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Anxiety is one of the most prevalent co-occurring symptoms for individuals with autism spectrum disorder (ASD). Individuals with ASD and anxiety present with complex behaviors that interfere with the ability to communicate effectively and respond appropriately. In addition to skill deficits, auditory processing issues, and motor speech disorders, anxiety is one of the greatest barriers to communication in individuals with ASD. Anxiety and communication form a negative feedback loop where one may bring about the other.
Anxiety disorders exacerbate the existing social and communication difficulties individuals with ASD possess such as deficits in social use of language and the inability to sustain a conversation; breakdowns in communication due to an increase in anxiety may also result in a disruption in verbal fluency. Effective therapeutic interventions are necessary to address the clinical needs of individuals with this comorbid presentation.

There are many treatment options available depending on the level of functioning of the individual with ASD as well as to what degree of anxiety the individual is experiencing.

Cognitive Behavioral Therapy
  • Cognitive behavioral therapy (CBT) is a psychotherapeutic approach that aims to solve problems concerning dysfunctional emotions, behaviors, and cognitions through a goal-oriented, systematic procedure.
  • Modified CBT (MCBT) is better suited for those who have increased communication skills and are motivated to change. MCBT may be administered individually or in a group and typically includes parental involvement. Strategies such as affective education, cognitive restructuring, reduction of avoidance behaviors, relaxation, modeling, and exposure to feared stimuli are implemented. CBT adaptations that help students with ASD understand cognitive and emotional concepts are: visual supports (thermometers, emotional faces), concrete language, written materials (schedules, lists, social rules or vignettes, opportunities for repetition and practice, incorporation of special interests, video modeling, etc.)   These techniques are often adapted for self-help applications.
  • Many individuals with ASD are well aware of their communication and socialization deficits; therefore, when confronted with opportunities for social interaction, their anxiety will typically increase. When implemented correctly and practiced consistently, CBT has been found to significantly reduce anxiety in many individuals with ASD. The pressure to communicate may be reduced as the individuals begin to possess some of the necessary tools for a successful communicative interaction.
Social Skills Interventions
  • Social Stories by Carol Gray as well as instructor-written stories about actual events in the individual’s life may be very helpful in alleviating anxiety, particularly about a social situation the individual is having difficulty with. The individual and/or instructor reads and discusses the story and may rehearse the social situation as needed. Comic Strip Conversations, also by Carol Gray, incorporate the use of simple drawings and color to illustrate an ongoing communication.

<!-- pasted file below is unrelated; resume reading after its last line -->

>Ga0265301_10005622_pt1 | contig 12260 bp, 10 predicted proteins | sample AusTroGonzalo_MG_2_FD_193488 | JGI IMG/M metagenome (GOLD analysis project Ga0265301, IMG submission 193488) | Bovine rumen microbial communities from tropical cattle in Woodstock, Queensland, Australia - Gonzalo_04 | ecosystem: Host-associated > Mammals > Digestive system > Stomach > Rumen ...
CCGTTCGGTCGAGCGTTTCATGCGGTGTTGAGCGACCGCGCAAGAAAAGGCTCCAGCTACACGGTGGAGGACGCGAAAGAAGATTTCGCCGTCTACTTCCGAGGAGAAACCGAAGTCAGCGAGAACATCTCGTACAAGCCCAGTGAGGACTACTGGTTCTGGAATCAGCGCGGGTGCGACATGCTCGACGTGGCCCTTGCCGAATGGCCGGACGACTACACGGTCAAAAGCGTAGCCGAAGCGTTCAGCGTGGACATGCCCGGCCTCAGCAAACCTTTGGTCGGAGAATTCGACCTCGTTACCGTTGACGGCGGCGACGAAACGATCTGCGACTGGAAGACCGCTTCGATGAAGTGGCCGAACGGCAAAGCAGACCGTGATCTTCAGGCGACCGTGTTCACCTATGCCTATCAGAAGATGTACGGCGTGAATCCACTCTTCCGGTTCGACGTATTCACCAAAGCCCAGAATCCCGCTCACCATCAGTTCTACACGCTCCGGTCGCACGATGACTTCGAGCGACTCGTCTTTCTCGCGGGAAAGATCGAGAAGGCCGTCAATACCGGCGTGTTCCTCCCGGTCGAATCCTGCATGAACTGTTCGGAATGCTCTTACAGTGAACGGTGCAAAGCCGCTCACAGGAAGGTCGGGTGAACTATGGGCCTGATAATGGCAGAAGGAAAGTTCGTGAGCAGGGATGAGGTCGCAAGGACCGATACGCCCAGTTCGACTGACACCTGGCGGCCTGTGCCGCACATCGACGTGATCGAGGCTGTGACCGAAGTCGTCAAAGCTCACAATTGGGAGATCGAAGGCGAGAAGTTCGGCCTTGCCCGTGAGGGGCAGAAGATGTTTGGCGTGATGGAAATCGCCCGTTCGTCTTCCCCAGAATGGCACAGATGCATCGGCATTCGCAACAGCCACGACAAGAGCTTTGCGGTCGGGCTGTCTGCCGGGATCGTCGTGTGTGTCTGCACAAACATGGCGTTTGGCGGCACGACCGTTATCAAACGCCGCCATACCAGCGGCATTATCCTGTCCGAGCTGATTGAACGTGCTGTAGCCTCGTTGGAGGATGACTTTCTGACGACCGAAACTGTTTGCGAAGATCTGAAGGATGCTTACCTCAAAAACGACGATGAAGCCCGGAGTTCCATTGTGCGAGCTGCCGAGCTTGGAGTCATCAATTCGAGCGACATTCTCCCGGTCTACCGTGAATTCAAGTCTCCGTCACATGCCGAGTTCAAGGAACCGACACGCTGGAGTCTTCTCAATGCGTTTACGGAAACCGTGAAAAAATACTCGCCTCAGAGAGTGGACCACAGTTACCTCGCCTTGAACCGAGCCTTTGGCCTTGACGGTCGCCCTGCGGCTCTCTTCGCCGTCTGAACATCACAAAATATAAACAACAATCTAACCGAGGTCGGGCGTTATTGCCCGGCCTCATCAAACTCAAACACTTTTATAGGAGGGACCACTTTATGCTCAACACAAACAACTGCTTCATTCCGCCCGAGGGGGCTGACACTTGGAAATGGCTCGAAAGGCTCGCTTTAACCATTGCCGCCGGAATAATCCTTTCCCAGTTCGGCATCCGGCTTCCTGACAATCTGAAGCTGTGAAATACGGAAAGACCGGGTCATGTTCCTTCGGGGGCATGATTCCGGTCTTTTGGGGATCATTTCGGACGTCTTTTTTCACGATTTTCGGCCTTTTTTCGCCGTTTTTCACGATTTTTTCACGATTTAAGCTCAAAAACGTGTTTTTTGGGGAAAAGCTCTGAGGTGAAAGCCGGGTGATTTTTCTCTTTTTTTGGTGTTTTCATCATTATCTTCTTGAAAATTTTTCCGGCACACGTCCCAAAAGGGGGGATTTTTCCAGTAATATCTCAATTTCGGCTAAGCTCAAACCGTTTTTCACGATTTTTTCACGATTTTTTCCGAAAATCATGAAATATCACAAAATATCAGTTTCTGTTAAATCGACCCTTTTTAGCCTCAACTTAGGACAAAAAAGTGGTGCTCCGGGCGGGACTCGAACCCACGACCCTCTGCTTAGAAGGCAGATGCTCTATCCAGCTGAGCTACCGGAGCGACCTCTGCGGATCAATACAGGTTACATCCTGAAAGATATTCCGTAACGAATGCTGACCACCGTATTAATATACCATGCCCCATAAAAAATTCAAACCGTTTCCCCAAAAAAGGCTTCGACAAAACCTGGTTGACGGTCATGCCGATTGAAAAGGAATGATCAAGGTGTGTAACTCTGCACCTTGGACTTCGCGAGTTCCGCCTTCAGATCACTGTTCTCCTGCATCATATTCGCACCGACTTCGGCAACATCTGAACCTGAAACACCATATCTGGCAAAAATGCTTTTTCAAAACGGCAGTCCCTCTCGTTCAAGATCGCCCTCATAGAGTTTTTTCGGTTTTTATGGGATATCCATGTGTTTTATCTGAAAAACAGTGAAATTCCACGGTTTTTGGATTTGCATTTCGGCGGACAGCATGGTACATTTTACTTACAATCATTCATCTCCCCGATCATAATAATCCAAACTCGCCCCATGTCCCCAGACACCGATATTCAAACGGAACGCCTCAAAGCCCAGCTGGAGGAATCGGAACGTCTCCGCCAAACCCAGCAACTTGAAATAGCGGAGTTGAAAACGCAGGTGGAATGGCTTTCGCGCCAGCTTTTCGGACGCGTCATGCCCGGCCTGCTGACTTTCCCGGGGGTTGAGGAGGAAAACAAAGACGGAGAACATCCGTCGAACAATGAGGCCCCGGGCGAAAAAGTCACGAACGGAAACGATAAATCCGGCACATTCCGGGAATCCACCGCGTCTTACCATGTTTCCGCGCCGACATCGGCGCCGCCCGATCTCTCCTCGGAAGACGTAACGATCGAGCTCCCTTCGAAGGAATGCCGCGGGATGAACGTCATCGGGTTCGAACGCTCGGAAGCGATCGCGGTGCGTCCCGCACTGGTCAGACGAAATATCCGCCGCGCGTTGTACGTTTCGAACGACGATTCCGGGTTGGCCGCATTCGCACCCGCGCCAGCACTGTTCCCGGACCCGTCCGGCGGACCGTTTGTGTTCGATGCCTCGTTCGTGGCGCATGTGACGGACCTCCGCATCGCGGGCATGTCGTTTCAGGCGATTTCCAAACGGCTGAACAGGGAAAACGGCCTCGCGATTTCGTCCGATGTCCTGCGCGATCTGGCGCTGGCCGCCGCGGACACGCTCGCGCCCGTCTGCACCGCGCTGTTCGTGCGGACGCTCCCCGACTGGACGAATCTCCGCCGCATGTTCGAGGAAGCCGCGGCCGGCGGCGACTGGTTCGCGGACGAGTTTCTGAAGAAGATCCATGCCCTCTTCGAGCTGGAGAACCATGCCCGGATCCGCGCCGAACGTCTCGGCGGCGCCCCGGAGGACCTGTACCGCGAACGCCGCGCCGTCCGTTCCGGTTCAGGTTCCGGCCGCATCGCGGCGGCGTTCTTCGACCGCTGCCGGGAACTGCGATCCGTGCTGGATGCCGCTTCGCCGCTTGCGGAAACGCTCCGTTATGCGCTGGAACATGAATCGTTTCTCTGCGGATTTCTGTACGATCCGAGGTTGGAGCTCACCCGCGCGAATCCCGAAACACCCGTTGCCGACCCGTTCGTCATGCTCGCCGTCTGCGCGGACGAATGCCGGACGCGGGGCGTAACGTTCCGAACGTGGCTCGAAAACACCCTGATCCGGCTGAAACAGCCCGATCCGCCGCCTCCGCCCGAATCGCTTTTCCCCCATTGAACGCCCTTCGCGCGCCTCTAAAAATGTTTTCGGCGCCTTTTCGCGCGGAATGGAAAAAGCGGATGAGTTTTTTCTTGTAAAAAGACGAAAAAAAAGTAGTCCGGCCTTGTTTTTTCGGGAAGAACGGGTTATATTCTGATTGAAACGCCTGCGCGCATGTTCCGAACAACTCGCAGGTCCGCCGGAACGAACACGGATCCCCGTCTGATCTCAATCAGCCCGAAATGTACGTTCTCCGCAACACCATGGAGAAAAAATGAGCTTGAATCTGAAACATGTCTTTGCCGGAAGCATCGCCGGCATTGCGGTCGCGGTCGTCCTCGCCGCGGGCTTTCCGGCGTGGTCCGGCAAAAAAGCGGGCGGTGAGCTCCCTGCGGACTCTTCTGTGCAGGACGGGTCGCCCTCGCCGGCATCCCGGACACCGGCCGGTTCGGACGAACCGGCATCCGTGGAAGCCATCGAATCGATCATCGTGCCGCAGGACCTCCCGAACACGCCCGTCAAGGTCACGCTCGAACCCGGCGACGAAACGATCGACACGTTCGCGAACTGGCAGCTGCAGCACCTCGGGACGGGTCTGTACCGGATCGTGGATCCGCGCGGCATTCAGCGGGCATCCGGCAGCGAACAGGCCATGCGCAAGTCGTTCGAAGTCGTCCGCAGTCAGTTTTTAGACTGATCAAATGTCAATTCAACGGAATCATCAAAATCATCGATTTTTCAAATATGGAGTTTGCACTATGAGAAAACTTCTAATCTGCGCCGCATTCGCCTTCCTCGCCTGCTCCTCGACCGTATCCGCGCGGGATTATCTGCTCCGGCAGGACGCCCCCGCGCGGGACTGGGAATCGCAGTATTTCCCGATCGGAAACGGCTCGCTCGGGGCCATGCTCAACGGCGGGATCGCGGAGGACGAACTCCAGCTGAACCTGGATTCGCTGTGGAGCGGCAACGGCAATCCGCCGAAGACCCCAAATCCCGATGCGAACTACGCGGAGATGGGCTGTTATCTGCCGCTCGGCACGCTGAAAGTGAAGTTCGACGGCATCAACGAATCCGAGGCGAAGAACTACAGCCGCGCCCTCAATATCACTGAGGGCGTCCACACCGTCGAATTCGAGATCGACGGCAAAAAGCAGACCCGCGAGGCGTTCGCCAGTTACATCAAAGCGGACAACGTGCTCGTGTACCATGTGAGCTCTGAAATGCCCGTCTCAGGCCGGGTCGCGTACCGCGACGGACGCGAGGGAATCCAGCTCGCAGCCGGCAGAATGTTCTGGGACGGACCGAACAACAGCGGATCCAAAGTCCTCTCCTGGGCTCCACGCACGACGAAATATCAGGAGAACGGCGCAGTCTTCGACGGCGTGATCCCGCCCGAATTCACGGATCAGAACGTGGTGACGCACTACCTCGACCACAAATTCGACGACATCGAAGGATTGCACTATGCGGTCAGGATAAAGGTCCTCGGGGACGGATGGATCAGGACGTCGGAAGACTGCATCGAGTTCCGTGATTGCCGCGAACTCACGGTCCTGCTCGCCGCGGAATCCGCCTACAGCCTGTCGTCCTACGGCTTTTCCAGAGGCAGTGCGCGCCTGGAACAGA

Practicing and rehearsing real life social situations in the individual’s life affords practice and opportunities for role-playing various social scenarios. This may decrease anxiety when the actual social situation occurs as the individual has practiced the words, phrases, etc., and they are part of his or her lexical repertoire. Of course, there will always be novel social situations that have not been rehearsed; however, if proper instruction and support are provided, such as increasing existing vocabulary and practicing a variety of social scenarios, the individual may be able to use those tools and apply them to novel social situations.
  • Power Cards by Elisa Gagnon present short scenarios of how a child’s hero solves a problem and is written in the first person. Along with a picture of the hero or special interest, the child is presented with a power card that tells how he/she can use the same strategy as their hero. Three to five cards, with one step per card, are typically used with one card introduced at a time. The cards may be carried in a pocket or wallet and are easily accessible by the child at all times. Once the child has internalized the first skill, he or she can be given new cards.
  • Textual and audio scripts, which are often used to increase initiating skills, may also help decrease anxiety in many individuals on the autism spectrum. Textual scripts comprise written cues; audio scripts comprise auditory cues. Both are designed to promote verbal exchanges. Providing individuals with scripts in various social situations when they are unsure of what to say may help to reduce anxiety.

Anxiety can significantly interfere in an individual’s ability to communicate effectively and appropriately. Using therapy, interventions, and, in some cases, medication to reduce anxiety can make it possible for children with ASD to learn communication and other skills more easily and quickly, ultimately leading to improved quality of life now and in the future.

Jan Downey is the director of speech-language and communication services for Eden II/Genesis Programs.Jan Downey is the director of speech-language and communication services for Eden II/Genesis Programs and an adjunct professor in the Communication Sciences Department at L.I. University/C.W. Post in Greenvale, N.Y. She is a licensed speech-language pathologist in New York State and holds a certificate of clinical competence from the American Speech-Language and Hearing Association. She serves on the Parent Partners Project Advisory Board at Winthrop University Hospital’s Department of Behavioral Pediatrics in Mineola, N.Y. She is the mother of two sons with autism spectrum disorder.